Wyze Robot Vacuum Review
If you're looking for an affordable robot to clean your floors, the aptly named Wyze Robot Vacuum offers a lot to like for $249.99, including 2,100Pa of suction power and a laser sensor for mapping your home, a feature typically only found in more expensive models. You can use an app to select certain rooms and send the vacuum straight there, or create virtual walls to cordon off areas you want avoided. It works quickly and methodically, effectively collecting debris and pet hair from hard floors and carpeting. While the Wyze vacuum offers superior mapping abilities and cleaning customization options to other robots in its price range, the $299.99 iRobot Roomba 675 remains our Editors' Choice award winner by a hair for its longer battery life, better obstacle avoidance capabilities, and voice command support.
What Makes the Wyze Vacuum Different?
The Wyze Robot Vacuum is packed with an impressive amount of technology for the price. It features seven groups of sensors to map your home, navigate around obstacles, avoid falling down stairs, and automatically find its way to its base station.You Can Trust Our ReviewsSince 1982, PCMag has tested and rated thousands of products to help you make better buying decisions. (See how we test.)
The most notable of the sensors is a raised Light Detection and Ranging (LiDAR) scanner that casts thousands of invisible laser points to measure surroundings and generate an editable map of your home's floor plan. Pricier vacuums like the $799 Ecovacs Deebot T8 AIVI and the $499 Proscenic M7 Pro feature laser mapping technology, but it's rare to see in a budget-friendly model.
Once the Wyze vacuum creates a map of your home, you can label each room, select the ones you want cleaned, and send the robot directly there. You can also create virtual walls so the robot avoids certain areas, like a mess of cords under your desk or TV stand.
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While some affordable floor-cleaning robots haphazardly ping-pong from wall to wall, the Wyze Robot Vacuum cleans more methodically, making straight lines. Using its four-core Cortex-A7 processor and the LiDAR map of your home, the robot divides each room into sections, calculating an efficient cleaning route.
As it cleans, the robot uses speed sensors to determine its location and path, a gyroscope to stay on course, cliff sensors to avoid stairs and ledges, and collision sensors to recalibrate when it encounters obstacles below the LiDAR scan. When it's running low on battery or completes a cleaning cycle, the robot's induction and recharging sensors help it locate its base station and successfully dock.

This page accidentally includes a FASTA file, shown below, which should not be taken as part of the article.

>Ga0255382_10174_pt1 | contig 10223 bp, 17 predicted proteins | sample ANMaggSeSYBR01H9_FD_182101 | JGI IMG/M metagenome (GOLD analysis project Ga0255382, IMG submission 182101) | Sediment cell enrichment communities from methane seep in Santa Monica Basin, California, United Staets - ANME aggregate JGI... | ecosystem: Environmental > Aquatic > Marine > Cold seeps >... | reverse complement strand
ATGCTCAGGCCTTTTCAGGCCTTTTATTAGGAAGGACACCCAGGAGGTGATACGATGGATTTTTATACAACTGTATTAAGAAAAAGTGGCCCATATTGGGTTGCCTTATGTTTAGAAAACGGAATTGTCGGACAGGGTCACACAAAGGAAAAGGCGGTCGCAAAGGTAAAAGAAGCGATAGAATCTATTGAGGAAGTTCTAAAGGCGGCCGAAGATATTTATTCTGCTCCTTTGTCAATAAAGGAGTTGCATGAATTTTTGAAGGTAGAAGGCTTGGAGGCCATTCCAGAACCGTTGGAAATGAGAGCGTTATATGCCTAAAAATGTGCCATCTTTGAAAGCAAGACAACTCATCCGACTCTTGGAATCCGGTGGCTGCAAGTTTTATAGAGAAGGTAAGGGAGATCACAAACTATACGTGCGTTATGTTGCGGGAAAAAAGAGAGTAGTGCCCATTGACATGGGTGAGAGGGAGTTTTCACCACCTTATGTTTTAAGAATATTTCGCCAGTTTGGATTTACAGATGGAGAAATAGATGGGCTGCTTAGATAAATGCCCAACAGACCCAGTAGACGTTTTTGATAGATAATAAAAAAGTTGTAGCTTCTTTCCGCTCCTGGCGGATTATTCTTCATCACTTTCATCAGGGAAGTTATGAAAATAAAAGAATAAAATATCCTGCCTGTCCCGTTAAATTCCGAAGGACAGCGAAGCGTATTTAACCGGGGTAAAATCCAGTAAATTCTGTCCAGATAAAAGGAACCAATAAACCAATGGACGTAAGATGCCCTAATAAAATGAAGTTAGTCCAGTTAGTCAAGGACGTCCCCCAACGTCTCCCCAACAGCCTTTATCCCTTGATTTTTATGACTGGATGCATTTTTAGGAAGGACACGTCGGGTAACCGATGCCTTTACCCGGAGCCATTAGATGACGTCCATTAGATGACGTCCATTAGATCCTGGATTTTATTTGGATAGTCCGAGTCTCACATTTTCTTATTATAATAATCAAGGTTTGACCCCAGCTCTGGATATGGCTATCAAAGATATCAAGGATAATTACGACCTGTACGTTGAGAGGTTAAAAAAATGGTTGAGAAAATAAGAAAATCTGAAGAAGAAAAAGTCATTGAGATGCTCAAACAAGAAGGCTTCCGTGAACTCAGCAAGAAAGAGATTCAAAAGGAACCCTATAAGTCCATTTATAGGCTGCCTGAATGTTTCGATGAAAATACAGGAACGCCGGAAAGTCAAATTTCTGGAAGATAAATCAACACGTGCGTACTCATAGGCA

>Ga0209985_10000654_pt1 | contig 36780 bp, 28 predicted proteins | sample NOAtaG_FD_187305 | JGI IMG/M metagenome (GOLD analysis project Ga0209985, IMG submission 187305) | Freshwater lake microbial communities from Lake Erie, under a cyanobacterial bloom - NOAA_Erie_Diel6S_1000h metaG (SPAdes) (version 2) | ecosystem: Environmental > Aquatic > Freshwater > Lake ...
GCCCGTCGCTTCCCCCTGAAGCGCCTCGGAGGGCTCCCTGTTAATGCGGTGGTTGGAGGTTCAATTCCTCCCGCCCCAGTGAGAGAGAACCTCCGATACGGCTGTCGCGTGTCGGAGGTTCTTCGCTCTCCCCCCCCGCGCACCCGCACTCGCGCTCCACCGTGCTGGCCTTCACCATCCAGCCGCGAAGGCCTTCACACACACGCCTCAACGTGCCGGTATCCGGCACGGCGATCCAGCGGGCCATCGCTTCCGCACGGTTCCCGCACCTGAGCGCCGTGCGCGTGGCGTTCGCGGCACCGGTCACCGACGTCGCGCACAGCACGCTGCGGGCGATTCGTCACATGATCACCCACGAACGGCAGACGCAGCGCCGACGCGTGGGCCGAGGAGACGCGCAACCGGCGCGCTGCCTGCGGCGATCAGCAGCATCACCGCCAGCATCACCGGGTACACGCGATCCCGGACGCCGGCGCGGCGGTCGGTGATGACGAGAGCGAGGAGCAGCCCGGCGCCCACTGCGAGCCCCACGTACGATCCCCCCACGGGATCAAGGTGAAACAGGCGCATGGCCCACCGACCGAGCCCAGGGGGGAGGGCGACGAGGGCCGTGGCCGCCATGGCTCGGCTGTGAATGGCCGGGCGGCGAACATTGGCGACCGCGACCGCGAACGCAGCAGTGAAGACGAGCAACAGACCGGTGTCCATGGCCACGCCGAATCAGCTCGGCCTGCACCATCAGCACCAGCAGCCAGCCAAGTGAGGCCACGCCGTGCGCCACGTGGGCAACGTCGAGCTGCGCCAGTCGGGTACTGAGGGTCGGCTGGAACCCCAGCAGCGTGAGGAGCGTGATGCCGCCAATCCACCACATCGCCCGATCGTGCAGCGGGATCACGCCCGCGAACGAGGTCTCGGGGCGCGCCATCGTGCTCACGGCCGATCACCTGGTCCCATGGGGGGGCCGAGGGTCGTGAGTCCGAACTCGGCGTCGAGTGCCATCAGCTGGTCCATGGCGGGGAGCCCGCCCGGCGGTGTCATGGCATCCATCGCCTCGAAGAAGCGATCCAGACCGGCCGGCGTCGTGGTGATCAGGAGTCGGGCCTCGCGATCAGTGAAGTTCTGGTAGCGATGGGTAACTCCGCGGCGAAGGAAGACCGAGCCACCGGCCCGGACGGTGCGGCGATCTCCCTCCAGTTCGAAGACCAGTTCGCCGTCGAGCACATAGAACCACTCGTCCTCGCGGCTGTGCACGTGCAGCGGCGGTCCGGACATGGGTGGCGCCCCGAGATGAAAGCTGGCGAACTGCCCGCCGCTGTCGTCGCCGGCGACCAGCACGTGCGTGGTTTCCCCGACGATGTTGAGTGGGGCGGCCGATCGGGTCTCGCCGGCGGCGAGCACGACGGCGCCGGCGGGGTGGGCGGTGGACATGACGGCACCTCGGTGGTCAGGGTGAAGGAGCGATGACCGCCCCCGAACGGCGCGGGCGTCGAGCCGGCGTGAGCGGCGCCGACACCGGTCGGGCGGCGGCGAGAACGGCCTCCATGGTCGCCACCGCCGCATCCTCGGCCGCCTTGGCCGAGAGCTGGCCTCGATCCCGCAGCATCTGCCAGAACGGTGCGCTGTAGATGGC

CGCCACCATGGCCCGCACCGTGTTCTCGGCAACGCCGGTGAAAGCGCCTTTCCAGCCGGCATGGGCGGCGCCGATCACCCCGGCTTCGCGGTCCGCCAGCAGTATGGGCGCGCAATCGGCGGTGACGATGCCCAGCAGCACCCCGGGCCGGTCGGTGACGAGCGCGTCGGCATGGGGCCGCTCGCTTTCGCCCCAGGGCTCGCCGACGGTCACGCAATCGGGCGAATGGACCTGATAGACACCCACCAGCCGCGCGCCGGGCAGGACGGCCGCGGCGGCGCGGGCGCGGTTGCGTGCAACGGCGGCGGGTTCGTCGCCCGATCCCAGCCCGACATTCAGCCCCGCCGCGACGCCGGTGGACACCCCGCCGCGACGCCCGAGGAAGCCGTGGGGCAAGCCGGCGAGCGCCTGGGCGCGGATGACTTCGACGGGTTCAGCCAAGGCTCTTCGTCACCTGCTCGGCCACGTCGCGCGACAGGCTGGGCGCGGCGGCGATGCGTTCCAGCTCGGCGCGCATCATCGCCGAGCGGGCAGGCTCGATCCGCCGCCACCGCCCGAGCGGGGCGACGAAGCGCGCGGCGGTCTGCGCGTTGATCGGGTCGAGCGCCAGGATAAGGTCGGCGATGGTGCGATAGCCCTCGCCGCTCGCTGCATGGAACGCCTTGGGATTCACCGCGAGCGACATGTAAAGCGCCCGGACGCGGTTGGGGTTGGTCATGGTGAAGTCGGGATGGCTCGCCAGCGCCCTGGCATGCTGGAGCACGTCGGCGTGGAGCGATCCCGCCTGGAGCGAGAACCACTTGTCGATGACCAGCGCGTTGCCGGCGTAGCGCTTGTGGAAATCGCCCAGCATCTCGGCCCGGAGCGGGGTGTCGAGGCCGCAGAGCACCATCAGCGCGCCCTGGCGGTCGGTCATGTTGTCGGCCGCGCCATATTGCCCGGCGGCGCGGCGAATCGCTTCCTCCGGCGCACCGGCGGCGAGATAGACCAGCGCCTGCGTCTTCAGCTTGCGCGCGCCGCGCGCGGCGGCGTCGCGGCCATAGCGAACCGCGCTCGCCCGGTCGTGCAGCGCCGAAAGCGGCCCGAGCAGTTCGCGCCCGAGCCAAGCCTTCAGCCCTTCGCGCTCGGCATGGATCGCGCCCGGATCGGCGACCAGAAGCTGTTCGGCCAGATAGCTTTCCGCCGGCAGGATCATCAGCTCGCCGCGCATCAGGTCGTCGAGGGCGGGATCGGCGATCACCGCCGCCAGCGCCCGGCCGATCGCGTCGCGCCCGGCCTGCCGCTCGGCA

On the top, the Wyze Robot Vacuum has home and power buttons, as well as a cover that lifts up so you can remove and empty the dustbin. Inside the dustbin, it has a small HEPA filter, which cleans the air as the robot runs. On the bottom, it has a main brush and one edge brush. Most other robot vacuums, with the exception of iRobot models, have two edge brushes.
Because of its raised LiDAR sensor on top, the vacuum is on the tall side. It measures 3.7 inches high and 13.8 inches in diameter. If you're looking for a shorter robot vacuum to fit under low-profile furniture, options in this price range include the $220 Eufy RoboVac 11s (2.8 inches), the $220 Dser RoboGeek 23T (2.83 inches), and the $300 Eufy RoboVac 30C (2.9 inches).
The Wyze Robot Vacuum offers three suction levels: quiet, standard, and strong, topping out at 2,100Pa. That puts it nearly on par with the most powerful affordable robot vacuum we've tested, the RoboGeek 23T, which offers up to 2,200Pa. The stronger the suction power, the more the vacuum will pick up, but the louder it will be. In quiet mode, the Wyze model runs at 58dB, which, according to OSHA, is quieter than a normal conversation. In standard and strong modes, it runs at 61db and 64db, respectively.
Setting up the Wyze vacuum and connecting it to its companion app is simple. Just install the edge brush, connect the charging station to a power supply, then set up the charging station at least 1.5 feet away from objects on either side and 4.5 feet across from anything directly in front of it. Once you have the charging dock in place and plugged in, put the robot on the floor, press the power button for three seconds until the light indicator comes on, then connect it to the charging station, making sure to align the metal induction strips on the robot with the ones on the charger.
From there, download the Wyze app (available for Android and iOS) and create an account if you don't already have one. Then open the app, press the plus sign in the upper left corner, select Add Device > Home > Wyze Robot Vacuum. Next, press and hold the robot's power and home buttons until it says "Wi-Fi connection has been reset" and the buttons start flashing. Finally, press Next in the app, enter your Wi-Fi password, go to your phone's Wi-Fi settings menu and connect to the specified network, then go back to the Wyze app, and it should start connecting.
The app asks you to name your robot. I went with one of the suggested options: Home Robot. You then have the option to share the device with a family member; just enter their email address to send an invite. Be sure to download any firmware updates (your robot will automatically reboot when it's done), wait for it to fully charge, and you're ready to start cleaning.
Unlike many competing models in this price range, the Wyze Robot Vacuum doesn't support Amazon Alexa or Google Assistant, so you can't control it with your voice.
Powerful and Smart
Thanks to its LiDAR sensor, the Wyze Robot Vacuum makes quick work of mapping your home in its companion app on its first run. The sensor spins around six times every second, measuring the distance to 2,016 different points in the room up to 26 feet away. Some competing vacuums take two or three runs to generate a map of your home, but the Wyze Robot Vacuum does it on its first pass. Within 30 minutes, it created almost a full map of my roughly 900-square-foot main level.